Ban on fur and foie gras imports dropped, environment secretary suggests

Environment secretary Therese Coffey claims her department is ‘the voice of the countryside’  (PA)
Environment secretary Therese Coffey claims her department is ‘the voice of the countryside’ (PA)

Rishi Sunak’s government has dropped a proposed ban on importing fur and foie gras, environment secretary Therese Coffey has suggested, as she claims she wants to be the “voice of the countryside”.

The cabinet minister has said that while animal welfare is important, the government must “think through priorities” with limited time to push through legislation.

While fur farming and the production of foie gras – a paté made from the livers of force-fed ducks or geese – are currently illegal in the UK, campaigners say large quantities of both commodities continue to enter the country each year.

Banning fur and foie gras imports was part of the Animals Abroad Bill introduced under Boris Johnson. However, ministers ditched the bill after they deemed it “un-Conservative”.

Speaking to The Sunday Telegraph, Ms Coffey said: “Animal welfare is very important. All I would say right now is that we need to think through priorities. We stand by the welfare action plan, but there’s only so [much] time that we can get the legislation and stuff like that.”

A government source did not deny that the import ban would be shelved, saying the government had to “prioritise certain things” with a limited amount of parliamentary time.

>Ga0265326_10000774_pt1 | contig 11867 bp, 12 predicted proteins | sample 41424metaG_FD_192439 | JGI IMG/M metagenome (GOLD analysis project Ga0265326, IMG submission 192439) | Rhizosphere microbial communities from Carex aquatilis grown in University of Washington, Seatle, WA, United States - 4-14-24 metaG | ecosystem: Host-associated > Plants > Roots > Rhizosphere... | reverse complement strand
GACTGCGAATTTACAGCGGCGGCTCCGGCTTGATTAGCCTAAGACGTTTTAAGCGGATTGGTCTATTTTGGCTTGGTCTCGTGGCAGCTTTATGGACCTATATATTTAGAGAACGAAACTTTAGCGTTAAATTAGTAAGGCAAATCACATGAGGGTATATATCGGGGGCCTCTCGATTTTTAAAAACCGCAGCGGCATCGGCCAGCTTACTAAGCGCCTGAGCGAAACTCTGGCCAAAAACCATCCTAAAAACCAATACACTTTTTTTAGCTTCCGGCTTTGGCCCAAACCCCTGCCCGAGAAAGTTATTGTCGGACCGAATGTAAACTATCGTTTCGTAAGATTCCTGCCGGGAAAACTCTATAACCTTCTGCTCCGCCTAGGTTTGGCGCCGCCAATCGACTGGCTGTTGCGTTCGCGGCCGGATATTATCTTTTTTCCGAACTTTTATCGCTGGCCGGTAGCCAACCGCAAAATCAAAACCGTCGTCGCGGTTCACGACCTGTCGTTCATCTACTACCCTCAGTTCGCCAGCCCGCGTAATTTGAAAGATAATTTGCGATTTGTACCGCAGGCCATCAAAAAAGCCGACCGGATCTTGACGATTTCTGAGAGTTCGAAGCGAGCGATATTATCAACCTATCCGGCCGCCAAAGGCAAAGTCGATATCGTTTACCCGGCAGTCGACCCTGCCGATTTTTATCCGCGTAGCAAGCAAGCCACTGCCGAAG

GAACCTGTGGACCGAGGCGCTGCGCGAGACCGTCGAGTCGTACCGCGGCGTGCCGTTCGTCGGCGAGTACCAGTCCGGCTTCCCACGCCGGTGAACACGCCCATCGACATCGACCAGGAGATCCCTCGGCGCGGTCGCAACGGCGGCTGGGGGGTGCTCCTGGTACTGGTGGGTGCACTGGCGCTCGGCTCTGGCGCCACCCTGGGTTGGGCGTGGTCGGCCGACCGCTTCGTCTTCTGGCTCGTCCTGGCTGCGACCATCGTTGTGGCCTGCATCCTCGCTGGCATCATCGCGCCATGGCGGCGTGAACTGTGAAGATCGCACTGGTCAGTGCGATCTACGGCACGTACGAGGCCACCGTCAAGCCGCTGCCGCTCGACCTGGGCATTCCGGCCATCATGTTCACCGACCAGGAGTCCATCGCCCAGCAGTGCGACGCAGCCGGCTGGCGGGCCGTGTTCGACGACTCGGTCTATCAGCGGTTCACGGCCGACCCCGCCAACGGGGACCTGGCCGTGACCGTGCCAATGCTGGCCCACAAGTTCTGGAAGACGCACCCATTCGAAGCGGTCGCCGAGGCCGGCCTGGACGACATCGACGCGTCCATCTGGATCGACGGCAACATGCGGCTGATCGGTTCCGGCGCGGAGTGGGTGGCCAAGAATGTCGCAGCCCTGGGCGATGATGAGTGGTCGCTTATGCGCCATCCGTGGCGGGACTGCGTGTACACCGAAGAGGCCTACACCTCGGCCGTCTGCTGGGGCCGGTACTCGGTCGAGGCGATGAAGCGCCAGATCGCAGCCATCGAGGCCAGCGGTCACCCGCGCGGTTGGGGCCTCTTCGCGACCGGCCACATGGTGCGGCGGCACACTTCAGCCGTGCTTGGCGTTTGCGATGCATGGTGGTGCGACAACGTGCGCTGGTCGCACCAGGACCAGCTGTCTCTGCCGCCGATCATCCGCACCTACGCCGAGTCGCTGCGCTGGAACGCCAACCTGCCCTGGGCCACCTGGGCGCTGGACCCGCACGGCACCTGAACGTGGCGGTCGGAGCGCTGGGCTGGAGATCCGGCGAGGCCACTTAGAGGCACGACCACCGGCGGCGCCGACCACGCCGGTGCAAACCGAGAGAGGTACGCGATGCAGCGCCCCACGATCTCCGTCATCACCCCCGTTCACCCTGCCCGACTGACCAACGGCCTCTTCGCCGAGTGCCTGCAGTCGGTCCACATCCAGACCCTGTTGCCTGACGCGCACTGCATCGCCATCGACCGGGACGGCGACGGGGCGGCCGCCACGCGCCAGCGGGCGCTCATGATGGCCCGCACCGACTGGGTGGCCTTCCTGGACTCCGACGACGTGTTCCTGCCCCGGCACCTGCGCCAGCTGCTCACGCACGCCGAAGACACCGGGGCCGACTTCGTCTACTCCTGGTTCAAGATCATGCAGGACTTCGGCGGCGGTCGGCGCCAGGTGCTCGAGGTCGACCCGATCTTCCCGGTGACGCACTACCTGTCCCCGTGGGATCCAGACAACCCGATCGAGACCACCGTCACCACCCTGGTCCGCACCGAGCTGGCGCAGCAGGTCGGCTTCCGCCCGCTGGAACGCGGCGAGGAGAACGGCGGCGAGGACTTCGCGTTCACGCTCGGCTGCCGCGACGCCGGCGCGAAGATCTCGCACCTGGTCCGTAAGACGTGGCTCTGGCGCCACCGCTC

Despite the apparent reversal on the promised ban, Ms Coffey restated the government’s ambition to ban trophy hunting and live animal imports.

However, England will not follow Scotland’s lead in outlawing fox hunting. Hunting with more than two dogs is currently banned in Scotland except in exceptional circumstances.

Referring to the name of the Department for Environment, Food and Rural Affairs, Ms Coffey added: “Of course, we have the name ‘rural affairs’, and we are the voice of the countryside across government.”

Earlier this week, her department announced that wood-burning stoves would face tighter restrictions aimed at improving air quality in high-pollution areas, though Ms Coffey confirmed that she has no plans to ban them altogether.

She said: “I’m not considering banning [stoves] because I don’t think we need to. My preference is to be a lot more educational. We don’t create all these things just to generate money – far from it; it’s to try and change some behaviours.”

Proposed changes include limitations on how much smoke new stoves can emit every hour, and putting pressure on councils to restrain illegal burning in smoke control areas as well as the burning of wet wood outdoors.